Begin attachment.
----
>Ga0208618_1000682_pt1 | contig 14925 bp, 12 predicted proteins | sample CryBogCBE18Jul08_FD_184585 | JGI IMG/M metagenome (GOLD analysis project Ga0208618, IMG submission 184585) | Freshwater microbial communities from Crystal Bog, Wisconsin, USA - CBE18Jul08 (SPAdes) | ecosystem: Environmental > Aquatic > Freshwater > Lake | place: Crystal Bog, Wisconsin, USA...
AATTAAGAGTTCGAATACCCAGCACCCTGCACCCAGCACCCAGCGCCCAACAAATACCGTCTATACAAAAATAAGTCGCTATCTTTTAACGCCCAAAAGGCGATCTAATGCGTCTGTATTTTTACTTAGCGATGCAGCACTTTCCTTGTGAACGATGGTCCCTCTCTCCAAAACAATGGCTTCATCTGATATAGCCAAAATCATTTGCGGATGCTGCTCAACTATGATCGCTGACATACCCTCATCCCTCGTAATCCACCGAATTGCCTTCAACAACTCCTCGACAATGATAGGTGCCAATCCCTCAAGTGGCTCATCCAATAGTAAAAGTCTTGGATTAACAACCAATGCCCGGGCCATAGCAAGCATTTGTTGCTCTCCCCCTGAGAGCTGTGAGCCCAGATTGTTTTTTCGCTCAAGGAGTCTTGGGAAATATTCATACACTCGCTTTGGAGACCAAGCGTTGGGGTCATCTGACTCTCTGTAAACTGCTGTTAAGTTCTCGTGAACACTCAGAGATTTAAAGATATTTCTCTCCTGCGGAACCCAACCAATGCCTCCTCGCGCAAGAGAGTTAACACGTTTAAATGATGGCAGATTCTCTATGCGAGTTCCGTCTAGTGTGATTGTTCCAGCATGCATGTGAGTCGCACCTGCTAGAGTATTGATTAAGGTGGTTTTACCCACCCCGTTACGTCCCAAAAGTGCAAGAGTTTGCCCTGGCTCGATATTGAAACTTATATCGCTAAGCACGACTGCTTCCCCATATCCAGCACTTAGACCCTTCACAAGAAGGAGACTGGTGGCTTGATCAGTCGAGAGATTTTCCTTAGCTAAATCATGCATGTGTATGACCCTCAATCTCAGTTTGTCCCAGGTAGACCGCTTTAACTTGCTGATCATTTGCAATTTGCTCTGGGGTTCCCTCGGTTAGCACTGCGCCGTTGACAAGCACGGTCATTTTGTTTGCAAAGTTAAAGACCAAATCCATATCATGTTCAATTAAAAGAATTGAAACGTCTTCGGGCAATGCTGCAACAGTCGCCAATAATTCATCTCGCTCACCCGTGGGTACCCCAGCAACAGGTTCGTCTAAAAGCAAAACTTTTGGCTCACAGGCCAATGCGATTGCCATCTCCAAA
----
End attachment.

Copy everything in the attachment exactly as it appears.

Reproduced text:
>Ga0208618_1000682_pt1 | contig 14925 bp, 12 predicted proteins | sample CryBogCBE18Jul08_FD_184585 | JGI IMG/M metagenome (GOLD analysis project Ga0208618, IMG submission 184585) | Freshwater microbial communities from Crystal Bog, Wisconsin, USA - CBE18Jul08 (SPAdes) | ecosystem: Environmental > Aquatic > Freshwater > Lake | place: Crystal Bog, Wisconsin, USA...
AATTAAGAGTTCGAATACCCAGCACCCTGCACCCAGCACCCAGCGCCCAACAAATACCGTCTATACAAAAATAAGTCGCTATCTTTTAACGCCCAAAAGGCGATCTAATGCGTCTGTATTTTTACTTAGCGATGCAGCACTTTCCTTGTGAACGATGGTCCCTCTCTCCAAAACAATGGCTTCATCTGATATAGCCAAAATCATTTGCGGATGCTGCTCAACTATGATCGCTGACATACCCTCATCCCTCGTAATCCACCGAATTGCCTTCAACAACTCCTCGACAATGATAGGTGCCAATCCCTCAAGTGGCTCATCCAATAGTAAAAGTCTTGGATTAACAACCAATGCCCGGGCCATAGCAAGCATTTGTTGCTCTCCCCCTGAGAGCTGTGAGCCCAGATTGTTTTTTCGCTCAAGGAGTCTTGGGAAATATTCATACACTCGCTTTGGAGACCAAGCGTTGGGGTCATCTGACTCTCTGTAAACTGCTGTTAAGTTCTCGTGAACACTCAGAGATTTAAAGATATTTCTCTCCTGCGGAACCCAACCAATGCCTCCTCGCGCAAGAGAGTTAACACGTTTAAATGATGGCAGATTCTCTATGCGAGTTCCGTCTAGTGTGATTGTTCCAGCATGCATGTGAGTCGCACCTGCTAGAGTATTGATTAAGGTGGTTTTACCCACCCCGTTACGTCCCAAAAGTGCAAGAGTTTGCCCTGGCTCGATATTGAAACTTATATCGCTAAGCACGACTGCTTCCCCATATCCAGCACTTAGACCCTTCACAAGAAGGAGACTGGTGGCTTGATCAGTCGAGAGATTTTCCTTAGCTAAATCATGCATGTGTATGACCCTCAATCTCAGTTTGTCCCAGGTAGACCGCTTTAACTTGCTGATCATTTGCAATTTGCTCTGGGGTTCCCTCGGTTAGCACTGCGCCGTTGACAAGCACGGTCATTTTGTTTGCAAAGTTAAAGACCAAATCCATATCATGTTCAATTAAAAGAATTGAAACGTCTTCGGGCAATGCTGCAACAGTCGCCAATAATTCATCTCGCTCACCCGTGGGTACCCCAGCAACAGGTTCGTCTAAAAGCAAAACTTTTGGCTCACAGGCCAATGCGATTGCCATCTCCAAA